This magnificent marriage-portrait frame was executed for Maes’s painting of the sitter around or some time just after her marriage to Anthonius van Asch van Wijck in 1688, near the end of Maes’s life [7]. It consists of a wide, canted frieze with an enriched chain moulding containing pierced palmettes, a centred bunched- bay leaf moulding, and an acanthus tip sight edge. The fronton – a shouldered, round arched outline of a pediment – contains the bride’s family’s coat of arms (apparently ‘two salmon hauriant’ – or vertical – and a star [8]) in polychrome, supported by two putti in curly periwigs holding a crescent ribbon and draped in a bunched leaf festoon which is looped over the scrolled corners of the pediment, and falls in graduated drops down the sides. There is a matching pierced apron below, holding a single bewigged cherub’s head with spread wings, which supports another bunched leaf festoon terminating on the scrolled corners of the apron, and crossing two small acanthus leaves which terminate in projecting tassels. It’s  a grandiose flourish, restrained by its linear structure, which presents the 18-year old Clara as a queen.

Apart from this final splendid example, some of the most interesting of Maes’s frames are a set of four made for portraits of the Van Alphen family around 1680.

Nicolaes Maes (1634-93), Four members of the Van Alphen family, c.1680, o/c (portrait of Simon van Alphen, bottom left, 71.5 x 57.2 cm.), Rijksmuseum; as hung in the exhibition at the National Gallery in 2020

Nicolaes Maes (1634-93), Simon van Alphen, c.1680, o/c, 71.5 x 57.2 cm, Rijksmuseum

Nicolaes Maes, Members of the Van Alphen family, c.1680, now Rijksmuseum

They are bolection or reverse profile frames with an ogee frieze, and are veneered in a beautifully-figured polished walnut. At the corners and centres are pierced appliqués of gilded tin, which may appear an unusual method of decorating Netherlandish frames, but which turn out on investigation to be a pan-European ornamental technique, fashionable from at least the late 16th to the late 17th century. Considering the material and method of working it, the flowers with which they are decorated are surprisingly naturalistic and well composed. Two of the frames retain shields at the top for the family armorial bearings.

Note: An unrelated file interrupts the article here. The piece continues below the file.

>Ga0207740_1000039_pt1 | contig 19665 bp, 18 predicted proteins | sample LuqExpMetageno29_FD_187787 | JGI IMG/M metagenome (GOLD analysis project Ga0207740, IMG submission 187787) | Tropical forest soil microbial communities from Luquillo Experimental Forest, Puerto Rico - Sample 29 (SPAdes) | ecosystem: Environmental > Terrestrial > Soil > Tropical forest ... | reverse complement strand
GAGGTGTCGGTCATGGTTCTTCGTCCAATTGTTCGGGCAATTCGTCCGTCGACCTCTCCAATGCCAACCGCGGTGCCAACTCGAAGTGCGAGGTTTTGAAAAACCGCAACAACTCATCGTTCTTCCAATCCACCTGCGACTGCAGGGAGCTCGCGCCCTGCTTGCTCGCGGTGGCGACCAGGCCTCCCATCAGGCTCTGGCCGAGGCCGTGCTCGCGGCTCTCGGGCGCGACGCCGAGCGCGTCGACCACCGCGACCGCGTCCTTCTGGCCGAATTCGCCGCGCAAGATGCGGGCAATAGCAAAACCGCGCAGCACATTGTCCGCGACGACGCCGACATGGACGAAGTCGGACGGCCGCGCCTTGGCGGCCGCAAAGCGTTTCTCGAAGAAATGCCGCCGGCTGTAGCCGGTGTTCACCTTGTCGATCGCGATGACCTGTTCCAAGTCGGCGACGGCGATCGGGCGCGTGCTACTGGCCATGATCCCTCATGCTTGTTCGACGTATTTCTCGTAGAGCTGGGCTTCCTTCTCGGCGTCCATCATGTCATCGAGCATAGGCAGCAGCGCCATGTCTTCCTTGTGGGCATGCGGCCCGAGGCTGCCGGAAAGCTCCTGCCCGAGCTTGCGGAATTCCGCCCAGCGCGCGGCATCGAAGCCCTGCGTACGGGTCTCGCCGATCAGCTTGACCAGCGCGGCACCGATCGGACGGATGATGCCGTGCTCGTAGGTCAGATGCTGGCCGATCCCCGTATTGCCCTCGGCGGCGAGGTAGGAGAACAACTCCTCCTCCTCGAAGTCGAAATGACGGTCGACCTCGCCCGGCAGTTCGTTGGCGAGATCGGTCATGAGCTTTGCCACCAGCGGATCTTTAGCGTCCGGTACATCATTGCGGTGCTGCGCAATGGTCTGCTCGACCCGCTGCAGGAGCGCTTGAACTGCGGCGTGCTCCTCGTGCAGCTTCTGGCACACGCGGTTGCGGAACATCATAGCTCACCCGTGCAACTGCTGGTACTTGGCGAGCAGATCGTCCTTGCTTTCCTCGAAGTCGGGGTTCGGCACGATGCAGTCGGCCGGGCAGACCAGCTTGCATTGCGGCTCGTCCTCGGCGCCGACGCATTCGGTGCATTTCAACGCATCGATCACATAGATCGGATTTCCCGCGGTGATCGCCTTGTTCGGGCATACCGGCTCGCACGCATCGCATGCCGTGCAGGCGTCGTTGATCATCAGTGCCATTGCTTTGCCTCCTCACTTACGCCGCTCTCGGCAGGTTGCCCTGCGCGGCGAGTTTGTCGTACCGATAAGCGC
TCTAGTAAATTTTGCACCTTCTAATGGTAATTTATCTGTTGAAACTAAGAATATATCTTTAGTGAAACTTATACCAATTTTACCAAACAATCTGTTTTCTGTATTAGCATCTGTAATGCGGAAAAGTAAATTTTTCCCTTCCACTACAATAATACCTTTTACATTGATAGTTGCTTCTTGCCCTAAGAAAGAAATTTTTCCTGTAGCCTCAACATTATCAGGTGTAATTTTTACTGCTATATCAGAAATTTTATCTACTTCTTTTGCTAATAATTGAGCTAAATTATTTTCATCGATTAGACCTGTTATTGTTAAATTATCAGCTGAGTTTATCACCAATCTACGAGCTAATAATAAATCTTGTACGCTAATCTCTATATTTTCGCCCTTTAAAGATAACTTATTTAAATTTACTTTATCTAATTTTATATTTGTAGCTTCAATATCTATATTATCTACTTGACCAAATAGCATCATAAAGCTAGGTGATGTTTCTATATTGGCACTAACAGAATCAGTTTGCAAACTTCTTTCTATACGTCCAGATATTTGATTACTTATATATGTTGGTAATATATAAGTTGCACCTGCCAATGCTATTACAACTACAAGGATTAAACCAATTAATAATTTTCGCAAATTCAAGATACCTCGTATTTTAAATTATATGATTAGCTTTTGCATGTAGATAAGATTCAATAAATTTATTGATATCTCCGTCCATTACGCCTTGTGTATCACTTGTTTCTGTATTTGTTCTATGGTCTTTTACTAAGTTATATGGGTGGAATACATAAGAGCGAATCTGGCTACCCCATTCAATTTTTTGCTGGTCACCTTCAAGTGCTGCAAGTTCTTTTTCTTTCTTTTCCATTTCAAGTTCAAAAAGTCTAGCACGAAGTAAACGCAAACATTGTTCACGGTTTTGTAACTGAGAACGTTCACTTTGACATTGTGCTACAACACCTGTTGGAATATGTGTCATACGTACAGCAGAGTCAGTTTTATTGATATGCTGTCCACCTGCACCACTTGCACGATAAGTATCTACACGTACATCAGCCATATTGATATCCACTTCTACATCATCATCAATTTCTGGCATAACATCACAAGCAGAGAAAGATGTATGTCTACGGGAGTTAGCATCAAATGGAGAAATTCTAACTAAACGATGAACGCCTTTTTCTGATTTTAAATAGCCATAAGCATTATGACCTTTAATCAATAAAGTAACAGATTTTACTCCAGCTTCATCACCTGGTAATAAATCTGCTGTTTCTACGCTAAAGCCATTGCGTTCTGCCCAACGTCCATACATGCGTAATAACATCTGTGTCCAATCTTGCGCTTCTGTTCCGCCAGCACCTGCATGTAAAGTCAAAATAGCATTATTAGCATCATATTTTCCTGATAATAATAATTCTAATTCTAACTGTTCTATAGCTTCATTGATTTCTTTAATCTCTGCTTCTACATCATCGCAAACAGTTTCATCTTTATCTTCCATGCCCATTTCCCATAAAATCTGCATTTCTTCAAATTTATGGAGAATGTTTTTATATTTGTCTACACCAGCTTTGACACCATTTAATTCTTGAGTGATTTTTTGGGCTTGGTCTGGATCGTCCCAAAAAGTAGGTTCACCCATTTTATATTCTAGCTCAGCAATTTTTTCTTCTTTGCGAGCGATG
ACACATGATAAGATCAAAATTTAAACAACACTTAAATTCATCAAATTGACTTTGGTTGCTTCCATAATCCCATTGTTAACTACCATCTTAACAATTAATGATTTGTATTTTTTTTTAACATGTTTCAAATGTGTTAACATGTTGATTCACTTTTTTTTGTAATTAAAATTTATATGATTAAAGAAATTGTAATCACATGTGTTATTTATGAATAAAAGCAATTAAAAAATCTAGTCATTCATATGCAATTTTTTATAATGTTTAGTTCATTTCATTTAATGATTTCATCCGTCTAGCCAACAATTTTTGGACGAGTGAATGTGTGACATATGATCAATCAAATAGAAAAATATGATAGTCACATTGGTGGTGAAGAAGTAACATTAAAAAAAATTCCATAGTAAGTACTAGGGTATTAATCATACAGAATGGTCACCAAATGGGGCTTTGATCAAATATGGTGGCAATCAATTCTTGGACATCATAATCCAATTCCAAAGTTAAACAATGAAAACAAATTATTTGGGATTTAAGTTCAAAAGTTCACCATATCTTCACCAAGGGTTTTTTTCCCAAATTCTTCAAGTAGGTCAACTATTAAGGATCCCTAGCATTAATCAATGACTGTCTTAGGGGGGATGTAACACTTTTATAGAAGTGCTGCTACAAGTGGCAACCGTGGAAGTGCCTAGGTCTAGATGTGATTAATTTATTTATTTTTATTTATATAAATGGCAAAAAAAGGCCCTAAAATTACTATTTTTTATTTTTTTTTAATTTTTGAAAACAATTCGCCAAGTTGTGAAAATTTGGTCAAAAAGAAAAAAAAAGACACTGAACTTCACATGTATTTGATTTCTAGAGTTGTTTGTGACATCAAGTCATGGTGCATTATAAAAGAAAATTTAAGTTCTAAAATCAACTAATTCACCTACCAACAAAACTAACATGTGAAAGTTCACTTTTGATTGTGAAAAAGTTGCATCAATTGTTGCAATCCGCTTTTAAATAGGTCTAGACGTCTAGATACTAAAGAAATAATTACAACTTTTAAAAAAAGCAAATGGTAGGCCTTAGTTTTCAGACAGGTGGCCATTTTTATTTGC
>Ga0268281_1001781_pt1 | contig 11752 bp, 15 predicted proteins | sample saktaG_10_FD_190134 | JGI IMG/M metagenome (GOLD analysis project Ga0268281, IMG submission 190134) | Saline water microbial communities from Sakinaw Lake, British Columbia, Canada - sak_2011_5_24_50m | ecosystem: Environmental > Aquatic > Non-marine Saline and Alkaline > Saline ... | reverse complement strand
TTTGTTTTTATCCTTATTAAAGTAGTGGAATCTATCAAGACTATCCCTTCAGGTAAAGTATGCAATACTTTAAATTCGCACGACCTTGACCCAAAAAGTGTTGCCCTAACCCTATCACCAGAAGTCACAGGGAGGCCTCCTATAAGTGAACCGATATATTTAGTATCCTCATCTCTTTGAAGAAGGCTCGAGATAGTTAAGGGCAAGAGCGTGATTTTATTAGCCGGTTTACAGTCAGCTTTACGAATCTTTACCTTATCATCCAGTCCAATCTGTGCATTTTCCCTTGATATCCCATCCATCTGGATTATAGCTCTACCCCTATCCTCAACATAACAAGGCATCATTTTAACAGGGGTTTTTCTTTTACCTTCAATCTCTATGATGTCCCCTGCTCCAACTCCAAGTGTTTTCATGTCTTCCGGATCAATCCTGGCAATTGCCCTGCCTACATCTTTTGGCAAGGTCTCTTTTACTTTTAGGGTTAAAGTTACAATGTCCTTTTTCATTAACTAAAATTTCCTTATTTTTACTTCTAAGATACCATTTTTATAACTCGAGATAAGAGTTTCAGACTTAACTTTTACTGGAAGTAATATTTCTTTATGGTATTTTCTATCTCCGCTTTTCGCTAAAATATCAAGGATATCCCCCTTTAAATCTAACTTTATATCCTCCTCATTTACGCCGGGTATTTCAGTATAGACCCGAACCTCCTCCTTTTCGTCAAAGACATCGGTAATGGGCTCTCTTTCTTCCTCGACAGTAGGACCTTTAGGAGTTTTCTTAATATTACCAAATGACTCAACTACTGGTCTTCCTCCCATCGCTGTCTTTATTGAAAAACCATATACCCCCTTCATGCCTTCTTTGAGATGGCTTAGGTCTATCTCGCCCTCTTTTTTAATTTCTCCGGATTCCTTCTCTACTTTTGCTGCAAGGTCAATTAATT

Samuel van Hoogstraten (1627-78), Volkera Pauw, 1671, o/c, 125 x 101 cm.,  private collection

Samuel van Hoogstraten, Engelbert Pauw, bottom right corner; Nicolaes Maes, Simon van Alphen, bottom left corner

There is one other group of very similar frames, on eight portraits of the Pauw family painted by Samuel van Hoogstraten in 1671 [9]. The Maes portraits are only around 4/7 the height of this earlier set, but otherwise they are remarkably close in design – the frames of the Pauw portraits are also ogee bolection mouldings of walnut, with similar but not identical gilt metal appliqués, which are attached in this case just to the corners.

Mary Beale (1633-99), Self-portrait, c.1666, o/c, 43 x 34 ½ ins (109.2 x 87.6 cm.), National Portrait Gallery

Mary Beale, Self-portrait, bottom right corner; Nicolaes Maes, Simon van Alphen, bottom left corner

The effect – and purpose – of these appliqués is similar to a contemporary style which became very fashionable across the North Sea in Britain during the last third of the 17th century.  This was the panel frame (which appeared in both convex/hollow versions and reverse/bolection versions), and which used decorative areas of shallow, calligraphic floral sprays carved at the corners and centres of the main moulding, with shaped ‘mirror panels’ or reposes in-between. This restrained, attractive pattern could be finished in gold or silver leaf, and – although it exploited the dynamic potential in emphasizing the corners and centres of the frame – was also an economic alternative to a fully-carved frame, which was a consideration for families who needed several identical frames, or collectors who were rationalizing a gallery hang.

Exactly the same emphasis and subtly decorative ploy is at work in the tin appliqués used by Van Hoogstraten and Maes. They could either be cast or – in the case of these thin plates – hammered out on a form, the background cut away, and the surface gilded. They could then be attached with tiny pins at various points. They give an immediate sense of opulence to the polished walnut body of the frame, completely out of proportion to the outlay involved.

Cabinet on stand, 1650-60, Antwerp, veneered in ebony, tortoiseshell, ivory, mother-o’-pearl composition, with lacquered brass mounts, 66 x 55 2/3 x 18 ins (167.4 x 141.2 x 45.6 cm.), © Victoria and Albert Museum, London

Like the British panel frame, where the carved panels might echo details of door locks, architectural carvings, furniture embellishments or silverware, these appliqués imitate the mounts of grand luxe furniture (later of ormolu, but also of brass), helping to integrate the decoration and furnishings of a whole interior. In the case of these frames, they are made in the floral style, extremely popular for silverware in the Netherlands at the time; although the Flemish cabinet above also includes brass mounts with Auricular elements and Baroque mascarons and festoons.